By Kevin Wilson
It’s hard enough making the transition into high school athletics. A few groups are trying to make sure local softball players don’t have to adjust to a whole new sports on top of that.
The city softball park played host this week to a fastpitch softball clinic, a joint effort through the softball programs of Eastern New Mexico University, Portales High School, and members of the Portales Girls Softball League.
The free clinic started Monday, with ENMU coach Kevin Blaskowski teaching the participants about pitching and throwing.
Robbie Crowley, the Portales High softball coach, said each night dealt with a different aspect of the game (i.e. Thursday night covered baserunning.)
The clinic started shortly after the end of the PGSL season. The PGSL is a slowpitch league, While slowpitch and fastpitch have nearly all of the same rules, nearly any softball coach or player will acknowledge that the pitching makes slowpitch and fastpitch two distinct sports.
The differences can be overcome pretty easily, but Crowley felt that having a jump on the season never hurts.
“When I get these kids as eighth-graders, we’re starting from the basics,” Crowley said. “Hopefully by going through these clinics and continuing it every year, we won’t have to start with those basics.”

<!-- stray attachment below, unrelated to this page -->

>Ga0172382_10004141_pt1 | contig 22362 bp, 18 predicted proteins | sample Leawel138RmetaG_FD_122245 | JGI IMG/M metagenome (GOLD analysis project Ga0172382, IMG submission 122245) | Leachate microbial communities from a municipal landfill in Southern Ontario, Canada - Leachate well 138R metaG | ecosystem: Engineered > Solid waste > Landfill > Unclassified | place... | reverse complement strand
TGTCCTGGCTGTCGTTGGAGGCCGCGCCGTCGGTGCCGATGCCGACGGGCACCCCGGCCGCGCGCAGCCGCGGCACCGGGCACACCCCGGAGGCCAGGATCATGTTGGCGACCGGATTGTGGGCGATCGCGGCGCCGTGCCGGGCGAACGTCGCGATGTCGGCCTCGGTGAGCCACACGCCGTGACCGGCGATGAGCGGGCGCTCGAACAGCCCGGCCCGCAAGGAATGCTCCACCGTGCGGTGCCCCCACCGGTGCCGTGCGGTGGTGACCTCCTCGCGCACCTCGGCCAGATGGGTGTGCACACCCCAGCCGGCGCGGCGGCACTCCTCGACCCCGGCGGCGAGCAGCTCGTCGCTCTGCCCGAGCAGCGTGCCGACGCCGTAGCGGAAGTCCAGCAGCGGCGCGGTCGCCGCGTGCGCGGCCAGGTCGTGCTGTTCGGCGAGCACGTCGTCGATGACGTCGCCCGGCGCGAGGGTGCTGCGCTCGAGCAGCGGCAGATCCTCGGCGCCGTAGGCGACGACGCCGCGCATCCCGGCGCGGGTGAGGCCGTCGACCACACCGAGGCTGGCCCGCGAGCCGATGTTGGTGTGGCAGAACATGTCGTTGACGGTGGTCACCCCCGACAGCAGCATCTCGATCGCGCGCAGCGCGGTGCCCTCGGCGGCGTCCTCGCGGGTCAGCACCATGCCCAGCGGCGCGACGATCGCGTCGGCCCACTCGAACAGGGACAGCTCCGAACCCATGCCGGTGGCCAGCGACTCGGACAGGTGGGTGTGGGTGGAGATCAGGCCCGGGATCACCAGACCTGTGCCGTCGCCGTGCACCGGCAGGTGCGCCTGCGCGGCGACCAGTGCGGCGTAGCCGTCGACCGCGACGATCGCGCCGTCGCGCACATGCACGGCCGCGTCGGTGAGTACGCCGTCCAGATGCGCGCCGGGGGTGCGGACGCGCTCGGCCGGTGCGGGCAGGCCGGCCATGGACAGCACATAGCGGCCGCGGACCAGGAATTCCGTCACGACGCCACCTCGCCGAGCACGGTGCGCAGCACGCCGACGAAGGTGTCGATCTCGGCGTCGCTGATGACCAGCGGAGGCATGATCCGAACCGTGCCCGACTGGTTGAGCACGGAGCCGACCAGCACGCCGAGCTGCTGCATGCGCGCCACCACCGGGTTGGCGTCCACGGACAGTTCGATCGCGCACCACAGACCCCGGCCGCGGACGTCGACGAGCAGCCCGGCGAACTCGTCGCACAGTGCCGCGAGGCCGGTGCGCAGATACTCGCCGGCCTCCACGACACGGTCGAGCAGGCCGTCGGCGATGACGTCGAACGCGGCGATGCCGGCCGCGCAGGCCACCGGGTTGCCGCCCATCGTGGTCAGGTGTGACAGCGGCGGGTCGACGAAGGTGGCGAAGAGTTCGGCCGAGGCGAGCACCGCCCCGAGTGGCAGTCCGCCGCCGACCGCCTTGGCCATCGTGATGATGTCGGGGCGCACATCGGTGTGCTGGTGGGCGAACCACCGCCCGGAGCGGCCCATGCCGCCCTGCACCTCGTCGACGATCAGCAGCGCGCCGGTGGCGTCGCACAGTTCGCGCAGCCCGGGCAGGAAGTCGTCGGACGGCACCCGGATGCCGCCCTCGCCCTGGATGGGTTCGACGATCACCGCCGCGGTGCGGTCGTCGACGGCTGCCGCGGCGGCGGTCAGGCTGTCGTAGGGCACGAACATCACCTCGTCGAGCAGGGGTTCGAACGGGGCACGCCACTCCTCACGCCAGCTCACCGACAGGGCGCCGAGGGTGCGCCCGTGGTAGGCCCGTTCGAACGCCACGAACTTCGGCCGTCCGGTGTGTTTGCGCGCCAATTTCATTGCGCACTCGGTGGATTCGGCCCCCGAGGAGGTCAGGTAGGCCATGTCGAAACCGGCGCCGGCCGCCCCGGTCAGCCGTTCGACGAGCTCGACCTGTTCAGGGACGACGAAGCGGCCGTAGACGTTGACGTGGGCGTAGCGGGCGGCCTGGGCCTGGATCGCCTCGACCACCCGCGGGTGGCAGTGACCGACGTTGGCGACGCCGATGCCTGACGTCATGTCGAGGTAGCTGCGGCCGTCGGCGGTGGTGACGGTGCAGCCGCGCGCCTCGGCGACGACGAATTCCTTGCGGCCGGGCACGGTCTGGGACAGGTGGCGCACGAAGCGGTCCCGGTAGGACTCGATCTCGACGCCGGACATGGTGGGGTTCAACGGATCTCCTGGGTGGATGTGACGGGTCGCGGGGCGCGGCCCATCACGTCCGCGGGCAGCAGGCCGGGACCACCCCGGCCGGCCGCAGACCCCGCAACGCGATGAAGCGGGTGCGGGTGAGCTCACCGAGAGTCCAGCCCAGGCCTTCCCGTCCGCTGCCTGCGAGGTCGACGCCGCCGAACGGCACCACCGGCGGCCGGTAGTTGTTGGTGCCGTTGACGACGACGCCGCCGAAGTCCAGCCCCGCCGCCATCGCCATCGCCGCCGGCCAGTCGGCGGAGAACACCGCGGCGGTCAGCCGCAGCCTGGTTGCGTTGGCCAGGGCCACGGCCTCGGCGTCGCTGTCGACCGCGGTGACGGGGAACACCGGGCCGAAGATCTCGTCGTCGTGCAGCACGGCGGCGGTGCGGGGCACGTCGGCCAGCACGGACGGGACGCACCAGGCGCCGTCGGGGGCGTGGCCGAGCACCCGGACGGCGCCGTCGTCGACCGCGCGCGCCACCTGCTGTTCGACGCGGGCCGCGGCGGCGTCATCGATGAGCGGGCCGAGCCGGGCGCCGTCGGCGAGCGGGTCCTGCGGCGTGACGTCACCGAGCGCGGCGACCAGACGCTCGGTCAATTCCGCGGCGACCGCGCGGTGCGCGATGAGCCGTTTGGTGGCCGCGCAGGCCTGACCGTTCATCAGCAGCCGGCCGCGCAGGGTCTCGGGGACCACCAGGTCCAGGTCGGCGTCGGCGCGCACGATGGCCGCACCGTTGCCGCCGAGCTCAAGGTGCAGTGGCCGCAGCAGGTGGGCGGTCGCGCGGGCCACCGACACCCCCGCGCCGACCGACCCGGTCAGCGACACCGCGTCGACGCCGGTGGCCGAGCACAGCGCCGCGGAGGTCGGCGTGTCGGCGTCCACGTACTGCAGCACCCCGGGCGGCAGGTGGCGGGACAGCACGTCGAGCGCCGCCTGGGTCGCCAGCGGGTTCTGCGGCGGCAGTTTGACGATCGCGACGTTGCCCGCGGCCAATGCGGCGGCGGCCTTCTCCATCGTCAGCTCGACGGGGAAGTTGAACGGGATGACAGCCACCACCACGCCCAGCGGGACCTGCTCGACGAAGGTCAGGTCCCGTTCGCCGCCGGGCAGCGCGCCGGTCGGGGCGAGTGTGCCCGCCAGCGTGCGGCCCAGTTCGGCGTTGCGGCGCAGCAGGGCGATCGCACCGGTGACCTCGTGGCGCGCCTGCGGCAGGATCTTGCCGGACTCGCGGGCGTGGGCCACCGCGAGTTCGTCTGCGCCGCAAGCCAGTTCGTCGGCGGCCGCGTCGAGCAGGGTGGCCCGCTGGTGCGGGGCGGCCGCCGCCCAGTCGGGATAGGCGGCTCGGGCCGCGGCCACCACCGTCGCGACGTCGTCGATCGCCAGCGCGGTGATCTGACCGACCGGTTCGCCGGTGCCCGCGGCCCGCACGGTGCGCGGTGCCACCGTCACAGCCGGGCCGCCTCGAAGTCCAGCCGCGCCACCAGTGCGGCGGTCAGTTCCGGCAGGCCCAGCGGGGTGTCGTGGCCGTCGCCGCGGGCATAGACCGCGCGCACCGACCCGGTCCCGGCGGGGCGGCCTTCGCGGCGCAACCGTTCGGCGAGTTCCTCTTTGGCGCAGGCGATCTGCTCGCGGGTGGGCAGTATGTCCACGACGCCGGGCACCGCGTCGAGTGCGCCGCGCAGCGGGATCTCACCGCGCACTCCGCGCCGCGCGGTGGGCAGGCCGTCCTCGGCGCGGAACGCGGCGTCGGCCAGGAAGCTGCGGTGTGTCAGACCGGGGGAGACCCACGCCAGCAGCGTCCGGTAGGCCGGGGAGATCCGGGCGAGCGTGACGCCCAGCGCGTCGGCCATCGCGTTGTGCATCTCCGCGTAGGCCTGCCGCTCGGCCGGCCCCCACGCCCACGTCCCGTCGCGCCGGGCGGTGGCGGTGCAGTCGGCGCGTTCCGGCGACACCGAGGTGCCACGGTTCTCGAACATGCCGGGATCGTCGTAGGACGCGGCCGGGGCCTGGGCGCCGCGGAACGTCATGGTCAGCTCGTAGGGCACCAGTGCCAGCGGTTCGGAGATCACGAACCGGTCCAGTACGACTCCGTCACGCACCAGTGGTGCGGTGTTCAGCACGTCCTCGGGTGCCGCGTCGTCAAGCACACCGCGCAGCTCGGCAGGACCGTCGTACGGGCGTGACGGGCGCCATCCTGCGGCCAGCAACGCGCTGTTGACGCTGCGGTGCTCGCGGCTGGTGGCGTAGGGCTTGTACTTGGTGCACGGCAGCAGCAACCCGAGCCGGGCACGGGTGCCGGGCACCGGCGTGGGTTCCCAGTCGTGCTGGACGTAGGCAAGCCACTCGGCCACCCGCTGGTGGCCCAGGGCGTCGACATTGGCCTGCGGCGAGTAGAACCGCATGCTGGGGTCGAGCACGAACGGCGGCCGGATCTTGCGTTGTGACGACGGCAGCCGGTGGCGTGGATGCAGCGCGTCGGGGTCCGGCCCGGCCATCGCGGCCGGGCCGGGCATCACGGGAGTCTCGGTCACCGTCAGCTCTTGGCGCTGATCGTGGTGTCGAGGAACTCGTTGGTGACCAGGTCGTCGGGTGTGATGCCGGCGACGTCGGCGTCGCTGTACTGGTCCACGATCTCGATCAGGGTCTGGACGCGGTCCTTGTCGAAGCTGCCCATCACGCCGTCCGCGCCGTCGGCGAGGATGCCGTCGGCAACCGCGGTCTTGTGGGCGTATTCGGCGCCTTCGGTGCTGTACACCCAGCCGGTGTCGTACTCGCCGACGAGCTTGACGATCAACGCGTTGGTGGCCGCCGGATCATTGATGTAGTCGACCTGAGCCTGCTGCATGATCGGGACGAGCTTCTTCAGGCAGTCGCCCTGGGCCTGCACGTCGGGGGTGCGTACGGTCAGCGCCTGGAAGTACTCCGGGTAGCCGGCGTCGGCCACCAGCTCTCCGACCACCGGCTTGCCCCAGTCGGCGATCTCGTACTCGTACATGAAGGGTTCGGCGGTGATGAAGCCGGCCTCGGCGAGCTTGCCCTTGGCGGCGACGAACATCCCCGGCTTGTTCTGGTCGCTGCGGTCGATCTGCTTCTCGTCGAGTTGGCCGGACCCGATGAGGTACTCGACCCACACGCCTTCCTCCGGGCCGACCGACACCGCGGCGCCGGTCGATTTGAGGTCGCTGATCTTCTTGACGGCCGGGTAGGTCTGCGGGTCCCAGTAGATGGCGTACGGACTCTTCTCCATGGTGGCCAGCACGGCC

A few Zia softball players who were around for the summer were more than willing to help. Stacey Gonzales and Tracy Jordan of the Zia squad were doing work as softball umpires, and they had some idle time with a few weeks left before the fall semester.
“Right now, I think they haven’t had very much fast-pitch experience,” said Jordan, an outfielder entering her sophomore year. “With this, they learn the basics of fast-pitch. We want to make sure they are ready to go to the next level.”
Lee Quick, the PGSL director, said that the girls from the camp will be able to form three teams for competition in upcoming tournaments across New Mexico and the West Texas area.